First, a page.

# Difference between revisions of "Sylvester's sequence"

(New page: Sylvester's sequence <math>a_1,a_2,a_3,\ldots</math> is defined recursively by setting <math>a_1=2</math> and <math>a_k = a_1 \ldots a_{k-1}+1</math> for all subsequent k, thus the sequenc...) |
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− | Sylvester's sequence <math>a_1,a_2,a_3,\ldots</math> is defined recursively by setting <math>a_1=2</math> and <math>a_k = a_1 \ldots a_{k-1}+1</math> for all subsequent k, thus the sequence begins | + | '''Sylvester's sequence''' <math>a_1,a_2,a_3,\ldots</math> is defined recursively by setting <math>a_1=2</math> and <math>a_k = a_1 \ldots a_{k-1}+1</math> for all subsequent k, thus the sequence begins |

− | : 2, 3, 7, 43, 1807, 3263443, 10650056950807, 113423713055421844361000443 (sequence A000058 in OEIS). | + | : 2, 3, 7, 43, 1807, 3263443, 10650056950807, 113423713055421844361000443 (sequence [http://www.research.att.com/~njas/sequences/A000058 A000058] in OEIS). |

The elements of this sequence are mutually coprime, so after factoring k of them, one is guaranteed to have at least k prime factors. | The elements of this sequence are mutually coprime, so after factoring k of them, one is guaranteed to have at least k prime factors. | ||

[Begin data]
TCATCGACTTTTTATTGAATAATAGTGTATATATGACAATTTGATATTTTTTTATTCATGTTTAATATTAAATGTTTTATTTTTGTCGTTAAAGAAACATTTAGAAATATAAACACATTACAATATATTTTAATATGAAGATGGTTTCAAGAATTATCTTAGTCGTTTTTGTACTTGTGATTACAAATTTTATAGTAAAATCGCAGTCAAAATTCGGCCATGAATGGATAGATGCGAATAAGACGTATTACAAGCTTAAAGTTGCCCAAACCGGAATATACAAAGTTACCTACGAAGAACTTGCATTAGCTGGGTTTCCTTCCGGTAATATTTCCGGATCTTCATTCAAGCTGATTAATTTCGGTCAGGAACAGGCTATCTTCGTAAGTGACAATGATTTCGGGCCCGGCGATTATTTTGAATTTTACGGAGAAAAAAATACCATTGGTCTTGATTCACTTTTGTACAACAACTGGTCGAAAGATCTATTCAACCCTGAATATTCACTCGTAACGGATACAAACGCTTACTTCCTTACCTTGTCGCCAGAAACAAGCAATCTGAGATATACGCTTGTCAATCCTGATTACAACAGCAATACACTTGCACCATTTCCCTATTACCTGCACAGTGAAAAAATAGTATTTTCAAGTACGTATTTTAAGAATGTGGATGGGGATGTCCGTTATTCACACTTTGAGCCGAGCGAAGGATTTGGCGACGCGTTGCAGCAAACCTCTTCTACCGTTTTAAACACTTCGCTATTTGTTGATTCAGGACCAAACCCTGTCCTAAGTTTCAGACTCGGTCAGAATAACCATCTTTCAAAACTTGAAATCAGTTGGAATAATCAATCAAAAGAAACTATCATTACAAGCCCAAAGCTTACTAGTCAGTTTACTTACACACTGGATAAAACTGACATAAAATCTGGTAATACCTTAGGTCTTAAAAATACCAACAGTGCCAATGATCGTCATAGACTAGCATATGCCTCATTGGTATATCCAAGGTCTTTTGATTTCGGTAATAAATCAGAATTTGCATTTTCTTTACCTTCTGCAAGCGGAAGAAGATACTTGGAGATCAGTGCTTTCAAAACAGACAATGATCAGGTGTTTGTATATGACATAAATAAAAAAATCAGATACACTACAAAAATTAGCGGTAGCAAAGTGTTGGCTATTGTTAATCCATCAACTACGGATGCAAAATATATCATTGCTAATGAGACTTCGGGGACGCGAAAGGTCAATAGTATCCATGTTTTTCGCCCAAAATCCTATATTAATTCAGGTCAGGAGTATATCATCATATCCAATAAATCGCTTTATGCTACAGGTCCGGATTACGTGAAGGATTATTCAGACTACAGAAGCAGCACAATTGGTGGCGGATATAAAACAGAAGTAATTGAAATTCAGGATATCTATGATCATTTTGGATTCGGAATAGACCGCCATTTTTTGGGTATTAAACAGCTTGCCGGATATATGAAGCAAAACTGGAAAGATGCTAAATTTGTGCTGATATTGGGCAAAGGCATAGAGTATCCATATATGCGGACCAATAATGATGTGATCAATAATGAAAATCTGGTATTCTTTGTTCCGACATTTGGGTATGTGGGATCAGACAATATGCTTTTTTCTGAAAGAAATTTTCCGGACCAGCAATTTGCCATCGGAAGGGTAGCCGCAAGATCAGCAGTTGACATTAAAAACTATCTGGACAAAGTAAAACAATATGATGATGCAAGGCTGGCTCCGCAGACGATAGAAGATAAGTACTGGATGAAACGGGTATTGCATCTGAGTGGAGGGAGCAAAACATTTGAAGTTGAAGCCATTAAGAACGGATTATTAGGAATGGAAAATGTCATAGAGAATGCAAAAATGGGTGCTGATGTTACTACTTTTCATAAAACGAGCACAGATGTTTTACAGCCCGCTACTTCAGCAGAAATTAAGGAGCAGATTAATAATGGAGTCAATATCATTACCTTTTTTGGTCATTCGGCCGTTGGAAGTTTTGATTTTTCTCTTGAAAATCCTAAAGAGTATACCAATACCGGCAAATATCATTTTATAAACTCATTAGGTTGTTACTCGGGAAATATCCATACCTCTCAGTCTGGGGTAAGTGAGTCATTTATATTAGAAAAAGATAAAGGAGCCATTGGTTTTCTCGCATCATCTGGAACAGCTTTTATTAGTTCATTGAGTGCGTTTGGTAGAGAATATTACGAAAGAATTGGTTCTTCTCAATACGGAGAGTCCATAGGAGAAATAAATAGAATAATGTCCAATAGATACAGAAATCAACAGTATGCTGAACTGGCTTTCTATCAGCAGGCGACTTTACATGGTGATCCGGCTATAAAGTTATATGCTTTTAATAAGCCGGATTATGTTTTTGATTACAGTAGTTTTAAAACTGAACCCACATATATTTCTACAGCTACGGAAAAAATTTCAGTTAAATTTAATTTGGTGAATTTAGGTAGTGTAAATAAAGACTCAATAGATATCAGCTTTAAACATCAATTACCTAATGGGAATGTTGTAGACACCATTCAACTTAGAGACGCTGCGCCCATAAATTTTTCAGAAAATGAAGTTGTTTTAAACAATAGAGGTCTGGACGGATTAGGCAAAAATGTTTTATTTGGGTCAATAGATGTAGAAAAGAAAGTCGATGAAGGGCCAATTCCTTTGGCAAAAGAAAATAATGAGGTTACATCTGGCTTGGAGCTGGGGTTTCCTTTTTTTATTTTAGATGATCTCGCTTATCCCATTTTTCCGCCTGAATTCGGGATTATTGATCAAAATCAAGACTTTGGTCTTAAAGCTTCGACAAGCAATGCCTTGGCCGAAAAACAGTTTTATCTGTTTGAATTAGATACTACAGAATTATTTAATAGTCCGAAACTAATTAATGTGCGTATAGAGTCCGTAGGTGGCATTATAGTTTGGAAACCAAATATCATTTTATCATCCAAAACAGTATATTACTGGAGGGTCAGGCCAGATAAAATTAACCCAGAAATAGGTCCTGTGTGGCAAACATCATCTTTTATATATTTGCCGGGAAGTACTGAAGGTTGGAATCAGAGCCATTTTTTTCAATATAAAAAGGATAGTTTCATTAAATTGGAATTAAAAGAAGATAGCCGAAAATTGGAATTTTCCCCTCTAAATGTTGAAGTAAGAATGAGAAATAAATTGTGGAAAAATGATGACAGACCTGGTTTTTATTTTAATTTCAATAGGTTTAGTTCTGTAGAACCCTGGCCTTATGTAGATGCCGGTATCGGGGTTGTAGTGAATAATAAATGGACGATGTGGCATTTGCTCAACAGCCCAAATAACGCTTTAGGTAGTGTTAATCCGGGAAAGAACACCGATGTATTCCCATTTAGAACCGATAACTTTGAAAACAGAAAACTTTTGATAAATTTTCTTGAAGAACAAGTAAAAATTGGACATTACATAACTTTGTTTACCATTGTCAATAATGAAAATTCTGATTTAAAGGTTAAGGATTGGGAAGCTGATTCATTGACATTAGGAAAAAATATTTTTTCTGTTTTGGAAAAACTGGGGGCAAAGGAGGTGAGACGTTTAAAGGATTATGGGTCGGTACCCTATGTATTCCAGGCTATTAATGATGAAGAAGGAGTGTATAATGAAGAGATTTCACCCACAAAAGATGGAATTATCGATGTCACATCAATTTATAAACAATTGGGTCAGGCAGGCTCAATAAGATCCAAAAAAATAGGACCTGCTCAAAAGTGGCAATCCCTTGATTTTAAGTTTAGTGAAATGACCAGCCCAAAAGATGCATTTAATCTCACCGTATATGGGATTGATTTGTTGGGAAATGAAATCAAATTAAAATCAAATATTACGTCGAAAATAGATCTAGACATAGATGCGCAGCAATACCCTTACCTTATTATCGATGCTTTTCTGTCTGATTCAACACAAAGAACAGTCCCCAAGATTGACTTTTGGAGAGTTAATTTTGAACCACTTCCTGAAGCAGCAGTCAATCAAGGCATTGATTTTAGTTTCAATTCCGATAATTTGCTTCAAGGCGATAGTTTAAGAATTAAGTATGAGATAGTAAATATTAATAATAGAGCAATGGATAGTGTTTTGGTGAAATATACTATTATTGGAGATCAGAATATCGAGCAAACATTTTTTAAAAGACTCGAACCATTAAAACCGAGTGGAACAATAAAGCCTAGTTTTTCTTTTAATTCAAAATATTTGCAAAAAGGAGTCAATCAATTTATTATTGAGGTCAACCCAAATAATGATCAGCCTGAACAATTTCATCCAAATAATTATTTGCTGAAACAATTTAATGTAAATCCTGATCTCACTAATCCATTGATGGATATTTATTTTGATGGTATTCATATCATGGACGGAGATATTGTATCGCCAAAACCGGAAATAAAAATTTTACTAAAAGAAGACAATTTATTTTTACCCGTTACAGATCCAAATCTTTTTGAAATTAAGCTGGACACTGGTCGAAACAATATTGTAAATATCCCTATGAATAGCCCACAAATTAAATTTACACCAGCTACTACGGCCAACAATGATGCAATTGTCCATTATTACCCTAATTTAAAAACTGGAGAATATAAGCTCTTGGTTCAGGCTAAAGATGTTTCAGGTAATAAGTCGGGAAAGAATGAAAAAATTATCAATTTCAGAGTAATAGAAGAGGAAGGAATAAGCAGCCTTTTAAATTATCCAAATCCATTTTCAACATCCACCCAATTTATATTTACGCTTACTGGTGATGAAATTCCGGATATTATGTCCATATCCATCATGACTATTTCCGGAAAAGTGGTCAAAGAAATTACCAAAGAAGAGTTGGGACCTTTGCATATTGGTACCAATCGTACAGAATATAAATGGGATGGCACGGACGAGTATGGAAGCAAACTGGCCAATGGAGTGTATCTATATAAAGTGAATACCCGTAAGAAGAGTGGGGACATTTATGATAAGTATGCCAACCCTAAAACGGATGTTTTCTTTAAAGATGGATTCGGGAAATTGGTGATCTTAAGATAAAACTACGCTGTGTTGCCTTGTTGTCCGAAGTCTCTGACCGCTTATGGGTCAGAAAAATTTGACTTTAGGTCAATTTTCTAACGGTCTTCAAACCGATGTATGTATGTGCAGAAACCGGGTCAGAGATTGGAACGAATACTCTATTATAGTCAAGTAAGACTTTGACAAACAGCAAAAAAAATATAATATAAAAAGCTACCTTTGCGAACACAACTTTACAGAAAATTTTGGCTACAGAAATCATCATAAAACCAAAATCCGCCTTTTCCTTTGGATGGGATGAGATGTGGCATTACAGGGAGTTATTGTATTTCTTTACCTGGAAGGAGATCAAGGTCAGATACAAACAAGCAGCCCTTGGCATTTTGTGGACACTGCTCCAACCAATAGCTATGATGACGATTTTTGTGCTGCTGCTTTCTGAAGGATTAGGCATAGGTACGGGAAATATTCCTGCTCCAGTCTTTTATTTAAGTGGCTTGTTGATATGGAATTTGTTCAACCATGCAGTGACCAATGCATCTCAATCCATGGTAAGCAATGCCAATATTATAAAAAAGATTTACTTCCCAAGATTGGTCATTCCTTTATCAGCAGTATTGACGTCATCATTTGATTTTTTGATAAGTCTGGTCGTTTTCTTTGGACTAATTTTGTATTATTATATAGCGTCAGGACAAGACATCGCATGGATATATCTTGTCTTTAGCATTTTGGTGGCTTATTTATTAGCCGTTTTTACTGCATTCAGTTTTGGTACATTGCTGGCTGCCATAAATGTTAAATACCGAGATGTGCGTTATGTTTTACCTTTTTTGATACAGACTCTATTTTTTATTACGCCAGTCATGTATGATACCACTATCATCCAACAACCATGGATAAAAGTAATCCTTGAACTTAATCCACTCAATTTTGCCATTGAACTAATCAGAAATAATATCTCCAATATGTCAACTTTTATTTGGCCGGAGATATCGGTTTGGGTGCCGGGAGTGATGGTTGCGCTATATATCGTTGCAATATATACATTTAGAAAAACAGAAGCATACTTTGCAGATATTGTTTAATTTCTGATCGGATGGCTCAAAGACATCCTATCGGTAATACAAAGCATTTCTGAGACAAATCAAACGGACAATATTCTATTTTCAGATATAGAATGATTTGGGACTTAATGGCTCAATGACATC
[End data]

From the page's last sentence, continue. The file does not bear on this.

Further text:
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It is also conjectured that this sequence is square-free; if so, <math>a_k, a_k-1</math> form a pair of square-free integers, settling a toy problem in the finding primes project. | It is also conjectured that this sequence is square-free; if so, <math>a_k, a_k-1</math> form a pair of square-free integers, settling a toy problem in the finding primes project. | ||

− | + | * [[wikipedia:Sylvester's_sequence|The Wikipedia entry for this sequence]] |

## Revision as of 16:58, 19 August 2009

**Sylvester's sequence** [math]a_1,a_2,a_3,\ldots[/math] is defined recursively by setting [math]a_1=2[/math] and [math]a_k = a_1 \ldots a_{k-1}+1[/math] for all subsequent k, thus the sequence begins

- 2, 3, 7, 43, 1807, 3263443, 10650056950807, 113423713055421844361000443 (sequence A000058 in OEIS).

The elements of this sequence are mutually coprime, so after factoring k of them, one is guaranteed to have at least k prime factors.

There is a connection to the finding primes project: It is a result of Odoni that the number of primes less than n that can divide any one of the [math]a_k[/math] is [math]O(n / \log n \log\log\log n)[/math] rather than [math]O(n / \log n)[/math] (the prime number theorem bound). If we then factor the first k elements of this sequence, we must get a prime of size at least [math]k\log k \log \log \log k[/math] or so.

It is also conjectured that this sequence is square-free; if so, [math]a_k, a_k-1[/math] form a pair of square-free integers, settling a toy problem in the finding primes project.